What Is a Squatted Truck?
A squatted truck is a pickup truck with a lift kit installed on the front end while the rear end remains at a stock–or even a lowered–ride height. Squatted trucks have been gaining popularity for the past five years. But squatted trucks go by several different names and there is some debate as to where they originated.
What are other names for squatted trucks?
Squatted truck fans have several names for the practice. Some people call it the “Carolina Squat.” Others refer to a truck or SUV with a “California Lean” or a “Cali Lean.” Finally, some call a squat a “Tennessee Tilt.”
Many brand-new trucks come from the factory with a “raked” position. This means the bed is slightly higher than the cab. This is because automakers engineer trucks to carry weight in the bed, which will level them out.
Many truck owners buy a “leveling kit.” This kit lifts the front end a few inches to level a truck out. You can also remove the lift blocks from the rear springs of certain trucks to level them by lowering the bed a few inches.
If you refer to a “squatted truck” or a truck with a “reverse rake” position, most squatted truck fans will no what you are talking about. But depending where in the country you are, they may refer to their squatted trucks in a different way.
Where did squatting trucks start?
I saw my first squatted trucks in inland California around 2016. By then, they were actually popular in several places around the country. But many fans agree squatting trucks originated in California.
Why California? Because desert racing trucks are a part of California culture. Bajas trucks and prerunners sit higher in the front than the rear to better land jumps while pounding over sand dunes.
According to the Custom Offsets Youtube channel, some desert racing fans began to order a taller lift kit for the front end of their on-road trucks than the rear. This was just a way to get the “leaned” look of those desert racers and did little to improve off-road performance.
Today, squatting trucks is especially popular in California, the southern East Coast, and in North and South Dakota. Many squatted truck owners are younger than the average truck owner. Squatted truck accounts and videos are popular on TikTok.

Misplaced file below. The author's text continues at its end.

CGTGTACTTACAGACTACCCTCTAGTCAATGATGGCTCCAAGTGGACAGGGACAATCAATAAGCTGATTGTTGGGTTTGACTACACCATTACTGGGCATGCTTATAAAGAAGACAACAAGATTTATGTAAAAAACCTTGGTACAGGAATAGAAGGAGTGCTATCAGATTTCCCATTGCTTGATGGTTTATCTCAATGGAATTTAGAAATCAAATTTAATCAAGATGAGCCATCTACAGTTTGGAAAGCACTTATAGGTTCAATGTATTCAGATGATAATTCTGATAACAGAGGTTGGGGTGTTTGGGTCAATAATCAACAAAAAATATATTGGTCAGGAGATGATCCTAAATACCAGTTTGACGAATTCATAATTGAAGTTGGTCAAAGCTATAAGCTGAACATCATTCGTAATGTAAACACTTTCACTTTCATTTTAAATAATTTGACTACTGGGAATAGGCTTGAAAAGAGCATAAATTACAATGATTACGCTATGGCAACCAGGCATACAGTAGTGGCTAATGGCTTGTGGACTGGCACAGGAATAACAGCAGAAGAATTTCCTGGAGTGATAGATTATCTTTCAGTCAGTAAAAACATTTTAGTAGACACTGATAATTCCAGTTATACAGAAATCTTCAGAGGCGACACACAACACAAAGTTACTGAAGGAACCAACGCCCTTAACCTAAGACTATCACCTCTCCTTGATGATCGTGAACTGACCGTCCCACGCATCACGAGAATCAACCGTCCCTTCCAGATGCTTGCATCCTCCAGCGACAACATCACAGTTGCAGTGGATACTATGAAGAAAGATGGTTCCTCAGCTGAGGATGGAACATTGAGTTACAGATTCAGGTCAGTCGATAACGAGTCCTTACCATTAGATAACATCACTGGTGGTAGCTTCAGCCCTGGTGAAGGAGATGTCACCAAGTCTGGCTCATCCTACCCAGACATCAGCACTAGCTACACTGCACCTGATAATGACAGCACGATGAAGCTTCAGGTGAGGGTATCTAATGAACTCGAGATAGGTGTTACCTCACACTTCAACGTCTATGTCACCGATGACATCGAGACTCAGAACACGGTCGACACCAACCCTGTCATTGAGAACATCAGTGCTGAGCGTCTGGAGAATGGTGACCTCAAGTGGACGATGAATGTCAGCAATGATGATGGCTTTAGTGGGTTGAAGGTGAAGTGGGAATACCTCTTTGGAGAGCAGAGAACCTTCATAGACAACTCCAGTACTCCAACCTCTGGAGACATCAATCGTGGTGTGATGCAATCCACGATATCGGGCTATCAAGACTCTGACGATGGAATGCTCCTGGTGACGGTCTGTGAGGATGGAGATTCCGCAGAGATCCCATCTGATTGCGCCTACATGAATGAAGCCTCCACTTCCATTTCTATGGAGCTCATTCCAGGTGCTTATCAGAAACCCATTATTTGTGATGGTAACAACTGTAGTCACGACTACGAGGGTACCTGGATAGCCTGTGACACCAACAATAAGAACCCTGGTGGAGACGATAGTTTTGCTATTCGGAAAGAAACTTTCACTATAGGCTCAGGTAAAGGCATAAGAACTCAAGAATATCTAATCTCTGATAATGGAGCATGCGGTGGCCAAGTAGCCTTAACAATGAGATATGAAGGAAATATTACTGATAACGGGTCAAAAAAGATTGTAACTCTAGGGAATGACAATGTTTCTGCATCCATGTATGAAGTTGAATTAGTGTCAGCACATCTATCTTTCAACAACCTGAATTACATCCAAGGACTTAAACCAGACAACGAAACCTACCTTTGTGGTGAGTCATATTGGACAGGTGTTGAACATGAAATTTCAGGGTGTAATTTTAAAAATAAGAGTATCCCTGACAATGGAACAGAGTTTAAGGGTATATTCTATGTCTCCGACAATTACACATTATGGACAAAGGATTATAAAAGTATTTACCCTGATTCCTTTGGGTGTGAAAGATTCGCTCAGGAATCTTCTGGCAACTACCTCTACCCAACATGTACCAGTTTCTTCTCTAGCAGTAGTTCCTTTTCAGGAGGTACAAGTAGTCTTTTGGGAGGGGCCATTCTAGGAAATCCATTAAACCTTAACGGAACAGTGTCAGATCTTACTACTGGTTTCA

Every generation finds new ways to customize its vehicles. These new trends help one generation differentiate itself from the last. Squatting trucks may well have arisen in several places simultaneously as Gen Z searched for unique ways to customize its pickup trucks.
How do you squat a truck?
Getting a bit of that “Cali Lean”/”Carolina Squat“/”Tennessee Tilt” with your truck or SUV is relatively easy: order a moderate lift kit and only install the front components. But achieving a more dramatic squat requires more engineering.
Because most of the re-engineering required to lift a truck happens at the front of the truck, you won’t save much money by only ordering the front half of a lift kit. Therefore, extremely squatted trucks require an expensive nine or even ten-inch lift. Some builders also remove the leveling blocks from the rear suspension for more of an angle.
Squatting a truck changes its handling. The truck will corner even more poorly than a regular lifted truck. It will also be able to carry less weight in the bed before bottoming out. Finally, squatting a truck raises the hood while reclining the driver: it dramatically decreases forward visibility.
Because squatted trucks have such poor forward visibility, they are very dangerous around pedestrians. If you want to squat your truck this much, consider installing an aftermarket “parking” or “trail” camera up front. It works much like your stock backup camera and will help with low-speed visibility.
See Custom Offsets video on the origin and names of squatted trucks here:
You can also check out a squatted truck for yourself with Whistlin Diesel’s squatted Silverado reveal in the video below:
Finally, squatted trucks can be easy to make fun of. See the guys at Whistlin Diesel poking a bit of fun at themselves in this final video:
Editors note: the media embeds in this article were updated in December 2022.